1 Kutahya Health Sciences University, Department of Cardiovascular Surgery, Turkey
Background: The psychological effect of the phrase “a stent was inserted” or “a vessel was changed” was evaluated in this study. The patients who were treated electively in the Cardiology and Cardiovascular Surgery Clinics were compared with Beck’s Anxiety and Depression Scale. Objective: The study aimed to investigate the prevalence of anxiety disorders and depression symptoms in cardiac patients. Also, the psychological reflections of treatment were observed. Material and Methods: Patients who were treated at Kutahya Evliya Celebi Training-Research Hospital with an elective angiography and stent insertion or an elective bypass operation between January 2015 and December 2017 were included in the study. The post-treatment psychological status was compared using Beck Anxiety and Depression Scale forms, which were filled by the patients who were invited to the outpatient clinics for a post-treatment visit in the week following their discharge from the hospital. The data were analyzed using the Chi-square and Mann-Whitney U test, where appropriate. A p-value less than 0.05 was accepted as statistically significant. Results: One hundred ninety-two patients from the cardiology department and 170 patients from the cardiovascular surgery department included. Mild anxiety disorder was the most frequently noted disorder among the cardiology group (64.1%). Minimal, mild, and moderate level depression were found to be approximately 31.8, 32.8 and 33.9 percent, respectively. Among patients who underwent cardiovascular surgery, 62.4 percent had mild anxiety and 67.1 percent had minimal depression, from which it can be understood that the rates of anxiety and depression symptoms were found to be higher in the cardiology patients than in the cardiovascular surgery group. Conclusion: Bypass surgery can be considered troublesome due to the risks of mortality, morbidity and the challenging postoperative recovery period. But the perception of “vessel change” makes the patients more comfortable and peaceful.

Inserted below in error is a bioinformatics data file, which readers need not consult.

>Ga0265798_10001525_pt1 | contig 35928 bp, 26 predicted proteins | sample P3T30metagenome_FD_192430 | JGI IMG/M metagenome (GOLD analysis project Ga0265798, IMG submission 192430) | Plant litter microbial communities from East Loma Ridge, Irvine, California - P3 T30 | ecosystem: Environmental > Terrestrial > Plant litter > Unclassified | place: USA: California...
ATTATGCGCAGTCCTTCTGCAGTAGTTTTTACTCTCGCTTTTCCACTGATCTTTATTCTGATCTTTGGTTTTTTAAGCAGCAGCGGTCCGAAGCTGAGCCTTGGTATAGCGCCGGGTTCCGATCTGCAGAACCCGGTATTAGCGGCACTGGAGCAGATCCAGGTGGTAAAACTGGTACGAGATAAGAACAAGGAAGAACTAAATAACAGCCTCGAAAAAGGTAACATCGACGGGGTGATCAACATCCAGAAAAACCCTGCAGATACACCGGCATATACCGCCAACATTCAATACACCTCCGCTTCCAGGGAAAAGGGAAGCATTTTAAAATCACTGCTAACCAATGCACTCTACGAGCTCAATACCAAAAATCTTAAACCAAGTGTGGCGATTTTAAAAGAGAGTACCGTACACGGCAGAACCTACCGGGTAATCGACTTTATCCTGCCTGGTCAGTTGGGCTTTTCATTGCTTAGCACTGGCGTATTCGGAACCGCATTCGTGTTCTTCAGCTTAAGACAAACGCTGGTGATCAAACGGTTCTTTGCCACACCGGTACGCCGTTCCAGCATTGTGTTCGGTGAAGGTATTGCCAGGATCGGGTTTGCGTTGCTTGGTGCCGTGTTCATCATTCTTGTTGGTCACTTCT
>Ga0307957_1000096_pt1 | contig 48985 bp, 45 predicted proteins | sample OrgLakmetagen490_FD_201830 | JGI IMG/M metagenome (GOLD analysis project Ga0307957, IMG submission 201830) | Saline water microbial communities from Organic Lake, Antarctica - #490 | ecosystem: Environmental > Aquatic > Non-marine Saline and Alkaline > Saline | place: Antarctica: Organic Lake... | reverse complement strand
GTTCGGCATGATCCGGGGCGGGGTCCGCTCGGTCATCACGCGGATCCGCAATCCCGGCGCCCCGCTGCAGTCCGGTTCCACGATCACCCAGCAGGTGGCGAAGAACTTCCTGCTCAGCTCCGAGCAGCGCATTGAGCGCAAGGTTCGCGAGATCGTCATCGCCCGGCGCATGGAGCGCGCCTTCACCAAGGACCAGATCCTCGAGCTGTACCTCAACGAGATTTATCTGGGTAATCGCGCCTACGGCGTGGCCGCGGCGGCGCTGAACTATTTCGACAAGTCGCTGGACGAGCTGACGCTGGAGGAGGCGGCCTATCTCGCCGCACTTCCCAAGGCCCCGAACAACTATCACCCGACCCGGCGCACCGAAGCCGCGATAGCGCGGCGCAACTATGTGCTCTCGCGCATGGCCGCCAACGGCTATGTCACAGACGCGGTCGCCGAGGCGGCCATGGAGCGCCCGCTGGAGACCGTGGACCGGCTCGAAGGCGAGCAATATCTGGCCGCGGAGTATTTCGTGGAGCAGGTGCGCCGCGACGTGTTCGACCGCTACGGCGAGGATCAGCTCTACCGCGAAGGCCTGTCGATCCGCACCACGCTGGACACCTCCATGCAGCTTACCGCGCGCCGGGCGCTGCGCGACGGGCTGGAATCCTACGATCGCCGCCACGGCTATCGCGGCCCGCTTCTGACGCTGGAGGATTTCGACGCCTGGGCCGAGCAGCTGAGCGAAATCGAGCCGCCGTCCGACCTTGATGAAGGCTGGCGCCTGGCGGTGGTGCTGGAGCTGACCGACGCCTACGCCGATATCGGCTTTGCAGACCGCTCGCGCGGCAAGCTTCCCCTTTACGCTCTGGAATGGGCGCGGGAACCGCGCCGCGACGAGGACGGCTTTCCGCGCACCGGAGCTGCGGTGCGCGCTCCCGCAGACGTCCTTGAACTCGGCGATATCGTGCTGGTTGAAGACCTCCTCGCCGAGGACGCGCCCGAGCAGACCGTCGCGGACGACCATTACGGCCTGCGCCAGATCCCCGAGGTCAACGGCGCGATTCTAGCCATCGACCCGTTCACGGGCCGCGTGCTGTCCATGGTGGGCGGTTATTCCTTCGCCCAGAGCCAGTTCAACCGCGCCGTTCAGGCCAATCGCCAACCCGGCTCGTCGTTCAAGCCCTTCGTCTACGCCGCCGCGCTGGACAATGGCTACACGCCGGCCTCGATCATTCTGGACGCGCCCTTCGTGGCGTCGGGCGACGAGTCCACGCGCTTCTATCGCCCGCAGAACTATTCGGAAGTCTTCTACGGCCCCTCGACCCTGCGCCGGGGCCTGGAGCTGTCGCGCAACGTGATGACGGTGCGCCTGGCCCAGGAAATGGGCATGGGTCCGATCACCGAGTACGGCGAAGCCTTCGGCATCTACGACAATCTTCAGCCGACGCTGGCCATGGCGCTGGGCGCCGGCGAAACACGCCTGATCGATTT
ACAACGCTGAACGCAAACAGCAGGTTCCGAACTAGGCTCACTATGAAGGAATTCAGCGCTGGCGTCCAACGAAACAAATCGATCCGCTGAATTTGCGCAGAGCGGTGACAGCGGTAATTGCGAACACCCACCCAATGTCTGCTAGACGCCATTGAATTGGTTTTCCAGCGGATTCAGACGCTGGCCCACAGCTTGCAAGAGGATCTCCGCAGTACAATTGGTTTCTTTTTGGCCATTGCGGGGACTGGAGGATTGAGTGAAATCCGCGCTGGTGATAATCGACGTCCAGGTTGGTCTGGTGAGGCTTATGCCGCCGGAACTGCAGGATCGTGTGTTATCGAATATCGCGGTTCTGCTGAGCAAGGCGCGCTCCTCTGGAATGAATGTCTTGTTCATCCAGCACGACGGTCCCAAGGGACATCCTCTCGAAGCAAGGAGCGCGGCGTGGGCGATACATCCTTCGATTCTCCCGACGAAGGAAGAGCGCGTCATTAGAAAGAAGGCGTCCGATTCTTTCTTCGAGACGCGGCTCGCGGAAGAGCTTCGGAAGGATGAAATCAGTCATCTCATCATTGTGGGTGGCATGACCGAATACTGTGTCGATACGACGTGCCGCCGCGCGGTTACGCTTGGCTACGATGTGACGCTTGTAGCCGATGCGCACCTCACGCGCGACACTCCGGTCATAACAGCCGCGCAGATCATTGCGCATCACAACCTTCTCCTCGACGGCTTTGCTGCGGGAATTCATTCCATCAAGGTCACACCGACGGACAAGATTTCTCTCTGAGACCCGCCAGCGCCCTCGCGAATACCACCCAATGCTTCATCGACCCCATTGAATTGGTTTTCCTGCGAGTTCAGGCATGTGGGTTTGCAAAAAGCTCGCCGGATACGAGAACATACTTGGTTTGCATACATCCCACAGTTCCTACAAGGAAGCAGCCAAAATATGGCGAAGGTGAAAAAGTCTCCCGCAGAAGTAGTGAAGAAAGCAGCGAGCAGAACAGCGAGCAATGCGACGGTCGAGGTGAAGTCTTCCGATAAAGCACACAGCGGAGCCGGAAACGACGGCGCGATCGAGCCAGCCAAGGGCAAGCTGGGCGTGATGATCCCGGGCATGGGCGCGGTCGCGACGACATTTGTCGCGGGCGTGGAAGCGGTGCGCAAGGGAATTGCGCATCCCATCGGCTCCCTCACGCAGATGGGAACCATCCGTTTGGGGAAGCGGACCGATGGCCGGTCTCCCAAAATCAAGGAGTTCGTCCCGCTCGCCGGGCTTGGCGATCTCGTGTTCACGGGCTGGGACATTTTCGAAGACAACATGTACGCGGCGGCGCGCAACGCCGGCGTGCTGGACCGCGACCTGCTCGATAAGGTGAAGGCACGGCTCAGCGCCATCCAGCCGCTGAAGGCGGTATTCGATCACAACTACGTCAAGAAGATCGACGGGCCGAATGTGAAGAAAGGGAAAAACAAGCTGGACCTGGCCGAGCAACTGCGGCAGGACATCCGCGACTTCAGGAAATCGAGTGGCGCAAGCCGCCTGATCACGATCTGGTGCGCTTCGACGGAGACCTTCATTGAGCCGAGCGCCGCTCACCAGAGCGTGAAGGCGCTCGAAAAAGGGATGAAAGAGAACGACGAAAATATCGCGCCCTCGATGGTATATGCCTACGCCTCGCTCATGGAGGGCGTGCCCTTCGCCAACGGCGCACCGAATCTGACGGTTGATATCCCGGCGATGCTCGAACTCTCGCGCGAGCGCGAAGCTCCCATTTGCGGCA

Keywords: anxiety, depression, coronary artery bypass surgery, coronary artery disease
Published online: 2019/03/01
Published print: 2019/03/01